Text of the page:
Microsoft’s Tay chatbot reappears briefly, failed again, and CEO Satya Nadella on chatbots

Microsoft’s recently-released-and-taken-down-quickly Twitter chatbot Tay seems to not have learned its lesson in decency, as it got pulled again after a brief reappearance on Wednesday, reports Mashable.

Tay is Microsoft’s latest attempt at artificial intelligence, especially one that  can hold a conversation. The chatbot takes after another of Microsoft’s experiments in China, called XiaoIce. With its Chinese chatbot getting nearly 40 million users and even a job, Microsoft certainly had a number of reasons to look forward to the same success with Tay. They were wrong.

Within the first day of the bot’s first Twitter appearance, the internet managed to turn it from a teenager-lingo inquisitive soul into a racist, sexist, and all kinds of offensive Twitter troll (the details of which you can check out on our earlier coverage). Understandably, Microsoft took Tay down shortly after, not forgetting to apologize profusely and promise a return of Tay with less bravado.

That return reportedly happened on Wednesday, to unfortunately disastrous results, resulting in another takedown. Here are some Tay tweet captures from Mashable, which make a good case for why Tay needs to go back home and relearn some manners.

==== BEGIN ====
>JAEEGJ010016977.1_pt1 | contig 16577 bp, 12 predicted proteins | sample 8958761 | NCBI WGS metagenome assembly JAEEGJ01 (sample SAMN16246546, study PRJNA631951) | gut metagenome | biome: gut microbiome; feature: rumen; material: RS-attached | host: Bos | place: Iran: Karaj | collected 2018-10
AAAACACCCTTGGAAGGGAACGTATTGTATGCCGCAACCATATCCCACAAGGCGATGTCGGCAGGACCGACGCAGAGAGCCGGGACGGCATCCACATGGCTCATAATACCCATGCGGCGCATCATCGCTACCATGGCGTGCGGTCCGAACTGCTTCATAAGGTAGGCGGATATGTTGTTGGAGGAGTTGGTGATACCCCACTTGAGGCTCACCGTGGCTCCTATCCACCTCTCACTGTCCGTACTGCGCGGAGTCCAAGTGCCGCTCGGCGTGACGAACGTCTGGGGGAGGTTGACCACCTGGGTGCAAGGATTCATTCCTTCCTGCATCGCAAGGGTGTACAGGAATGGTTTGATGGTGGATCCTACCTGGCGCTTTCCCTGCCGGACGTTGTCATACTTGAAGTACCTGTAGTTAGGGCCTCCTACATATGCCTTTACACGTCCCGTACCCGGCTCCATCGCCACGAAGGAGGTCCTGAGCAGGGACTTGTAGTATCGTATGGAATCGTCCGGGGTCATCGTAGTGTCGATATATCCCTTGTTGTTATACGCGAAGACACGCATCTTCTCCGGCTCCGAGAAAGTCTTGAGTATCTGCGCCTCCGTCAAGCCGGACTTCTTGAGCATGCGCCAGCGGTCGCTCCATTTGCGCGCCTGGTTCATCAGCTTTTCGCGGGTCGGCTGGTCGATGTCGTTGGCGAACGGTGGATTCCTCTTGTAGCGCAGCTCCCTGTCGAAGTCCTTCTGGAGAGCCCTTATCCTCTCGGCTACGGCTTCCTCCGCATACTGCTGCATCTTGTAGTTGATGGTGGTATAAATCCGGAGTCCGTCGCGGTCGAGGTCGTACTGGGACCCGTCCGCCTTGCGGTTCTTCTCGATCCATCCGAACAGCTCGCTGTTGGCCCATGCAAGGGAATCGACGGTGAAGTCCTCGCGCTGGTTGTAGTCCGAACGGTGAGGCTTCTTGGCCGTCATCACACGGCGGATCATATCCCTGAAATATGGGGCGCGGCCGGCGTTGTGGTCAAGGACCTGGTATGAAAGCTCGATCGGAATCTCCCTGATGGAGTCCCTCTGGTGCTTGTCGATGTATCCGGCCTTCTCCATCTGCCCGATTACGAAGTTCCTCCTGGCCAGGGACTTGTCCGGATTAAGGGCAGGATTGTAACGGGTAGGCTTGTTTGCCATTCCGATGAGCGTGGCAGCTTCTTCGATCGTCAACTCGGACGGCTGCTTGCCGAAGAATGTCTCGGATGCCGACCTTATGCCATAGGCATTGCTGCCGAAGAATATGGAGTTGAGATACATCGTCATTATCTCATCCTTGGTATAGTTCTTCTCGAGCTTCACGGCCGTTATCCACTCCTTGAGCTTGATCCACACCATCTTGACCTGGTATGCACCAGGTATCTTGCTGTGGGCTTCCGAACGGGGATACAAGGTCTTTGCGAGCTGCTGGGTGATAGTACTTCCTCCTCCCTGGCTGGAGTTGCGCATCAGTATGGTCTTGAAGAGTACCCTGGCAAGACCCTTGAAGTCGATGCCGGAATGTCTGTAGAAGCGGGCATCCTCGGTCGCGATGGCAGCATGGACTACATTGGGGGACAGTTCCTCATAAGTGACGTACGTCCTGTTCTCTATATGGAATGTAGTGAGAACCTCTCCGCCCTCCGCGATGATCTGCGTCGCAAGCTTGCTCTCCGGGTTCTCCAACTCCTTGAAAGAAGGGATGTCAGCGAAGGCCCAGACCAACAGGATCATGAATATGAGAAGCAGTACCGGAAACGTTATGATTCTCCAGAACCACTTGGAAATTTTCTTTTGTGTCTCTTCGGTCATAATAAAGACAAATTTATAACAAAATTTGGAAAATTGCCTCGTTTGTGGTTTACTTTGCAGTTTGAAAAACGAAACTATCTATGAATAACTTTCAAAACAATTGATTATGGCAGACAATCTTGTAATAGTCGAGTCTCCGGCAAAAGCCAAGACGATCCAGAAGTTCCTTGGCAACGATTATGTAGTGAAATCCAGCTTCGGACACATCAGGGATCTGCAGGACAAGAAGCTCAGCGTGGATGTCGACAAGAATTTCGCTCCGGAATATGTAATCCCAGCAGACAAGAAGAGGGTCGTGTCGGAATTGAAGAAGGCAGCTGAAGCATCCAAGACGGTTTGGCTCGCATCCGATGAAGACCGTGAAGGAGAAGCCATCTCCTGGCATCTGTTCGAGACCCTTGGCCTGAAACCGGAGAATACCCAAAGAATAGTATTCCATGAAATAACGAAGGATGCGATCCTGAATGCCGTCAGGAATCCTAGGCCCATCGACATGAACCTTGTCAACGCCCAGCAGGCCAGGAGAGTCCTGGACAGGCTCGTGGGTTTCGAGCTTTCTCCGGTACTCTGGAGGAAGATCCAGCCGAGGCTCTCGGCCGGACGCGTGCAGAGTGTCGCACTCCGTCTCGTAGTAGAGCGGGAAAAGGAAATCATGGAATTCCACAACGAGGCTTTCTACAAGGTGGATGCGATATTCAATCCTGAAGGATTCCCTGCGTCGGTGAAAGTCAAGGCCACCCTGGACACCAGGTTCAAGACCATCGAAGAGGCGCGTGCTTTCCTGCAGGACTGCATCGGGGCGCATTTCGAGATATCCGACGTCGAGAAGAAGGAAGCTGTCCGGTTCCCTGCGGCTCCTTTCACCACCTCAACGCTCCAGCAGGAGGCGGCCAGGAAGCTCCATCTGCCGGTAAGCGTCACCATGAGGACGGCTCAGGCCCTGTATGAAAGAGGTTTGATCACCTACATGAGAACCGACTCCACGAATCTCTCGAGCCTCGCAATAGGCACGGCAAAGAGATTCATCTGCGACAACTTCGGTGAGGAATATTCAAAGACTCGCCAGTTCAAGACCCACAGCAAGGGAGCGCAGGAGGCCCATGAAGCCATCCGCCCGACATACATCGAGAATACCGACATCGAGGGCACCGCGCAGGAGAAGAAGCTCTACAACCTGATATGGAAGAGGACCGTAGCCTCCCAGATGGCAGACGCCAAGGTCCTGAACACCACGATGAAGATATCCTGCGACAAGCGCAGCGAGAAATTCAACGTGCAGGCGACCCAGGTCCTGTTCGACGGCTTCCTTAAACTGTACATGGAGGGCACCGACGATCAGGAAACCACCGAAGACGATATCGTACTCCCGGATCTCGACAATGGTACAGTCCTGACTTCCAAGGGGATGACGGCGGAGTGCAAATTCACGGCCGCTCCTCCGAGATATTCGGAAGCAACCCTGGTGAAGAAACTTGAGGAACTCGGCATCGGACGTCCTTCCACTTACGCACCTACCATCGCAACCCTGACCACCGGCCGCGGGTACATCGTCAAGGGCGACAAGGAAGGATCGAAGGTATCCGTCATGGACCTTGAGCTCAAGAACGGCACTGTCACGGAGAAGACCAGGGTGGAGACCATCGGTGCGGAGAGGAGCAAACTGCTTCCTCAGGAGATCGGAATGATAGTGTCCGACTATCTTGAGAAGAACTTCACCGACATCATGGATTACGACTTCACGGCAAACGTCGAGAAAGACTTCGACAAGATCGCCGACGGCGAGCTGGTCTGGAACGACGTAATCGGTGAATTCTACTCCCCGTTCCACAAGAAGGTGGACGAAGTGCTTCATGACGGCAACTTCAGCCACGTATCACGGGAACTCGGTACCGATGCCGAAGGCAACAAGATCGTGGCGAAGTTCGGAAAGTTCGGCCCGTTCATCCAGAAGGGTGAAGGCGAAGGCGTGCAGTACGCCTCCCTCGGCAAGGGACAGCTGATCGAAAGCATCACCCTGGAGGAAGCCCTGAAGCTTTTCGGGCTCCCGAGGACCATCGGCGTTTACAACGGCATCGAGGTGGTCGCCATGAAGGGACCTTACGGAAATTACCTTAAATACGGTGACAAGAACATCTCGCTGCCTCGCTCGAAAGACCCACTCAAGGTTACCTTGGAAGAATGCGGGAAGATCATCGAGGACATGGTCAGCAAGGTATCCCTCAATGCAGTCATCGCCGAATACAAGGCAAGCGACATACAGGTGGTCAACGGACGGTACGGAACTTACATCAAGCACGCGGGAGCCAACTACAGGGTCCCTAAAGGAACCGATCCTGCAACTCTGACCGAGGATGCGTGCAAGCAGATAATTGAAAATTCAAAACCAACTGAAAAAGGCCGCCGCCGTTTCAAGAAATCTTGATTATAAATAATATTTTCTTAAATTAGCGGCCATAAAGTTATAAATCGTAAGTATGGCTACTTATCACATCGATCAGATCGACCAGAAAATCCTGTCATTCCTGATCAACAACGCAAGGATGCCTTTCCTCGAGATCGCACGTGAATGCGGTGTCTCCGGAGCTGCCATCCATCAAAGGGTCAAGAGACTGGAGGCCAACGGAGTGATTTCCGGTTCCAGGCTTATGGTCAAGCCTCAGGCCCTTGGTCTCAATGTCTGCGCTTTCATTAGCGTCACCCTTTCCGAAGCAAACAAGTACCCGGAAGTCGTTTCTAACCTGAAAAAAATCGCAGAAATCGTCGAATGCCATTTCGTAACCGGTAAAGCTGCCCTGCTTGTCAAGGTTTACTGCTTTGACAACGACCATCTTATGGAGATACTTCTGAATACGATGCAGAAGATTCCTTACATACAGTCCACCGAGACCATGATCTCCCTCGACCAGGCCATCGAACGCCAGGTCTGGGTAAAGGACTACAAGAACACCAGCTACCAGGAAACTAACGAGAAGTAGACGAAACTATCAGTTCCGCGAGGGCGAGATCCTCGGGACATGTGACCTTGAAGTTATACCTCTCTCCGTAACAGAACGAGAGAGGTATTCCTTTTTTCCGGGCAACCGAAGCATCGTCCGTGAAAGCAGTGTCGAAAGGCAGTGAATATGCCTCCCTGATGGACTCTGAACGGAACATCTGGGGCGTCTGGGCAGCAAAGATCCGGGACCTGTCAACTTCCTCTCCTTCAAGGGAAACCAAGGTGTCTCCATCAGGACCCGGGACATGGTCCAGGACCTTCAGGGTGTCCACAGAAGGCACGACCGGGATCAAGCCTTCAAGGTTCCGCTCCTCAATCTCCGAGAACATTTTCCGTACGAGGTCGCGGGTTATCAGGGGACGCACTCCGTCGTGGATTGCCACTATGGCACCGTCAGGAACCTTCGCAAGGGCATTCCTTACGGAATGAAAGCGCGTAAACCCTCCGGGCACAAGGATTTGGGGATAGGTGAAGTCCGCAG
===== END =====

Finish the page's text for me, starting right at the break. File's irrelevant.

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According to Bloomberg’s newest article, featuring Microsoft CEO Satya Nadella on the software giant’s efforts in artificial intelligence, Tay is part of Microsoft’s bet on the future beyond apps–an area currently dominated by Apple and Google–and for Redmond, it’s chatbots, or more precisely, chatbots with different personalities that caters to different demographics of the society, like Tay who sounds just like a teenager. Tay’s makers seem to have severely underestimated the darker part of the internet in corrupting even artificial intelligence, however, and the result was an embarrassment.

Nevertheless, Microsoft is sticking to its guns, not just with AI and chatbots in general, but with Tay: Nadella reportedly emailed the Tay team the day after it was taken down, encouraging them to “keep pushing” using the experience as “the rallying point.” It’s not without competition as well, with Google, Facebook, Amazon and even Slack cooking up their own versions of useful bots, or handling the tools to developers like Telegram. Microsoft clearly has the lead with XiaoIce’s millions of users, however; the important point lies in whether the company will be able to build upon this momentum to reposition itself as a leader in the new age.

In fact, Microsoft will reportedly be showing off its prowess in bots building in its Build 2016 conference for developers happening today, March 30 in San Francisco in just a few hours or one, with several bots and programs that work with tasks through discussions, as well as developer tools and templates for bot-making. The event will be a chance for Nadella to showcase his vision–“conversation as a platform” in the man’s own words–while also wiping away Tay’s tarnished reputation.

How the bots will work on paper sounds like the invasion of Clippies, with them popping everywhere to assist users with mundane tasks. Nevertheless, Microsoft certainly believes in its vision, and therein also lies the hope of re-sparking developer’s enthusiasm for Windows software. Stay tuned for our coverage of Build to see Microsoft’s new chatbot future, as well as many other awesome things.

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